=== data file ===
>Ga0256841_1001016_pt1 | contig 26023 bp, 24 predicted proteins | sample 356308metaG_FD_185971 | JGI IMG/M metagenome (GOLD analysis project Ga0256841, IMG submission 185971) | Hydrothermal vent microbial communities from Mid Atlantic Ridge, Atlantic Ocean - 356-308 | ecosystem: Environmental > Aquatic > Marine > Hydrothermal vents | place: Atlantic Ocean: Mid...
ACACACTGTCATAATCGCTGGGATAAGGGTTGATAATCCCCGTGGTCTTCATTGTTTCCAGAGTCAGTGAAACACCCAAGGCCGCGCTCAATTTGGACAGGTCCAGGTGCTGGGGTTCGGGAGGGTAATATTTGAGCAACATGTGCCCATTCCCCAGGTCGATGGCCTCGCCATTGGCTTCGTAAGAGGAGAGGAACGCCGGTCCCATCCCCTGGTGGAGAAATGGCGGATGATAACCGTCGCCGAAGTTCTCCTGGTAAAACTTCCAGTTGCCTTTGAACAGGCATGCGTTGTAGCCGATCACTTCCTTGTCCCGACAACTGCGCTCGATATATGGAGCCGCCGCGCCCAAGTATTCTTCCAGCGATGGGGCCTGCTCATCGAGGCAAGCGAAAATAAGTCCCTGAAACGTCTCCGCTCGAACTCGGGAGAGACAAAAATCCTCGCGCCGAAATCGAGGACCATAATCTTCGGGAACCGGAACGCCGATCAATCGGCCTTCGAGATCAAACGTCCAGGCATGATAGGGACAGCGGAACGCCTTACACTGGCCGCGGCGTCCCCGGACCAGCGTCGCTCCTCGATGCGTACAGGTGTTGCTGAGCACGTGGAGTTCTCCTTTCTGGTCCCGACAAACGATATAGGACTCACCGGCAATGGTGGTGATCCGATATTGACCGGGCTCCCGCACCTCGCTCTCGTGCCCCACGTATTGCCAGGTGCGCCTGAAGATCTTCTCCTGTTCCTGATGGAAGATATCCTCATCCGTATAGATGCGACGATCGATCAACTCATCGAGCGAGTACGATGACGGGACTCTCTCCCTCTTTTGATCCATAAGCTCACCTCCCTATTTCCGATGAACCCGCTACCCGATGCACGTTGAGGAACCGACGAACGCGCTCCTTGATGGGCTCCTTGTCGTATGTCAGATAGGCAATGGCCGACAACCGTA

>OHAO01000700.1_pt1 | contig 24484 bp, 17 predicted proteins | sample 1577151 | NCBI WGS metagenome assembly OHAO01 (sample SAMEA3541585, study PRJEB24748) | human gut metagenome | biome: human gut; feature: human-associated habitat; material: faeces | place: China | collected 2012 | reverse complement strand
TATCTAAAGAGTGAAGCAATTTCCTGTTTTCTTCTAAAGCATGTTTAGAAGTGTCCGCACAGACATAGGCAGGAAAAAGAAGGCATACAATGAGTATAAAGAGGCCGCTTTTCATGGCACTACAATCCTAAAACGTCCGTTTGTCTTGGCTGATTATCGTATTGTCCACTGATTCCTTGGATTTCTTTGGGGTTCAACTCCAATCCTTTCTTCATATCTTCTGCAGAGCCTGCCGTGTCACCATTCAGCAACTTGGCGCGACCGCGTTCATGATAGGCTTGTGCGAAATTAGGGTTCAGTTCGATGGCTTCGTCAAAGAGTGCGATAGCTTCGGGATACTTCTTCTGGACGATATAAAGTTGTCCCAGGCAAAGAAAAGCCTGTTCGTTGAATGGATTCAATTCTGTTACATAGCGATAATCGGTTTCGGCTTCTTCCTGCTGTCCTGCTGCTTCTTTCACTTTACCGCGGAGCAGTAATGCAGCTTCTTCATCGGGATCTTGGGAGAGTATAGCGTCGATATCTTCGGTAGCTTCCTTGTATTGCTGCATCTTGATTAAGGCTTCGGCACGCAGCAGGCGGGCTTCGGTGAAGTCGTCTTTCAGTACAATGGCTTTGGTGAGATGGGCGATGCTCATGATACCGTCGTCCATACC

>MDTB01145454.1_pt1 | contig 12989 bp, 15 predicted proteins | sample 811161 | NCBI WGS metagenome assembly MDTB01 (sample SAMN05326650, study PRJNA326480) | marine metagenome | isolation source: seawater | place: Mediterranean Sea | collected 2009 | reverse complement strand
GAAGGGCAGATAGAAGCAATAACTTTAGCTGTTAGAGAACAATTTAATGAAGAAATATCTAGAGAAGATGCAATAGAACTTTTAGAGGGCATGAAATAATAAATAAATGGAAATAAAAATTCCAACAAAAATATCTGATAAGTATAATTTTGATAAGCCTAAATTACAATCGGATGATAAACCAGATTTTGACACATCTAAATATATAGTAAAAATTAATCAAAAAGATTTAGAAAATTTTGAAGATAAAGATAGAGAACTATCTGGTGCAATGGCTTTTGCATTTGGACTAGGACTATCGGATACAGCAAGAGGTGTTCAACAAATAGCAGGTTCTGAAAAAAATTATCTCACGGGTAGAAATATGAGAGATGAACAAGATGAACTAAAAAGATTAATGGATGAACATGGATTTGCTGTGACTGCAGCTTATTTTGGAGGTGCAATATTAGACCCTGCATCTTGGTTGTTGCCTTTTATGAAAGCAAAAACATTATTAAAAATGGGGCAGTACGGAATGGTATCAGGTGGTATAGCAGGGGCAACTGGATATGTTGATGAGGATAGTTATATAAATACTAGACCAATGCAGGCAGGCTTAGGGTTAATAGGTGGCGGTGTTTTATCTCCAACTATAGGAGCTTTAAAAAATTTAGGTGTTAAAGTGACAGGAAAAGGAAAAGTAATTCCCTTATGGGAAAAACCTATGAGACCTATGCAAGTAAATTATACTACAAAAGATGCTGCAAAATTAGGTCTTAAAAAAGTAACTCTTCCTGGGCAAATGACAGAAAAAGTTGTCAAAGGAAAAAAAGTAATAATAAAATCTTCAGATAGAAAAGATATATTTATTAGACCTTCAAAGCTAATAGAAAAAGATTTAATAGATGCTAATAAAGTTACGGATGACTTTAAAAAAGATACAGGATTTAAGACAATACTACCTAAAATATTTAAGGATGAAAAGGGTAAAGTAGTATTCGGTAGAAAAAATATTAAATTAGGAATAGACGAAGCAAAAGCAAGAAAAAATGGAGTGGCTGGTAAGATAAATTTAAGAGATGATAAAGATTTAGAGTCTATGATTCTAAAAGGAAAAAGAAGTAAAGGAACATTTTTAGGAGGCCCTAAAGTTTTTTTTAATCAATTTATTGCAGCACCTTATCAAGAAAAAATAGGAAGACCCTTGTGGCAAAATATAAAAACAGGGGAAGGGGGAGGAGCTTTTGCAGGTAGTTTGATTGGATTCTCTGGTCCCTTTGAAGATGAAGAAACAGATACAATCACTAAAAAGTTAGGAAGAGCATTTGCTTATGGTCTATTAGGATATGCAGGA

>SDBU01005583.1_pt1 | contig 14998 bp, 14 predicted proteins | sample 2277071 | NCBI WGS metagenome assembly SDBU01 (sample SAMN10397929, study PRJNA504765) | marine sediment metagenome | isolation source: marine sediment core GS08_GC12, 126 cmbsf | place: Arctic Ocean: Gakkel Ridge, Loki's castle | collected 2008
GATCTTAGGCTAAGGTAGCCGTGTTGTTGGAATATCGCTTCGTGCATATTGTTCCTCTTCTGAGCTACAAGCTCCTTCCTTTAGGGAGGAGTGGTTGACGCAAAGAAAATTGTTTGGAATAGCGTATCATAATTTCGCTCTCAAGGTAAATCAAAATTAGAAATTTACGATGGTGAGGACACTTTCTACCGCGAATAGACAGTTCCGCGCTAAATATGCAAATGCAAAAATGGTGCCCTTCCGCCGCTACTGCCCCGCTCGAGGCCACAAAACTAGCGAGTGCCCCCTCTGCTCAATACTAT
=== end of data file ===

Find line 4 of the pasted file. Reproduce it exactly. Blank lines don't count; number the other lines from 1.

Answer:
TATCTAAAGAGTGAAGCAATTTCCTGTTTTCTTCTAAAGCATGTTTAGAAGTGTCCGCACAGACATAGGCAGGAAAAAGAAGGCATACAATGAGTATAAAGAGGCCGCTTTTCATGGCACTACAATCCTAAAACGTCCGTTTGTCTTGGCTGATTATCGTATTGTCCACTGATTCCTTGGATTTCTTTGGGGTTCAACTCCAATCCTTTCTTCATATCTTCTGCAGAGCCTGCCGTGTCACCATTCAGCAACTTGGCGCGACCGCGTTCATGATAGGCTTGTGCGAAATTAGGGTTCAGTTCGATGGCTTCGTCAAAGAGTGCGATAGCTTCGGGATACTTCTTCTGGACGATATAAAGTTGTCCCAGGCAAAGAAAAGCCTGTTCGTTGAATGGATTCAATTCTGTTACATAGCGATAATCGGTTTCGGCTTCTTCCTGCTGTCCTGCTGCTTCTTTCACTTTACCGCGGAGCAGTAATGCAGCTTCTTCATCGGGATCTTGGGAGAGTATAGCGTCGATATCTTCGGTAGCTTCCTTGTATTGCTGCATCTTGATTAAGGCTTCGGCACGCAGCAGGCGGGCTTCGGTGAAGTCGTCTTTCAGTACAATGGCTTTGGTGAGATGGGCGATGCTCATGATACCGTCGTCCATACC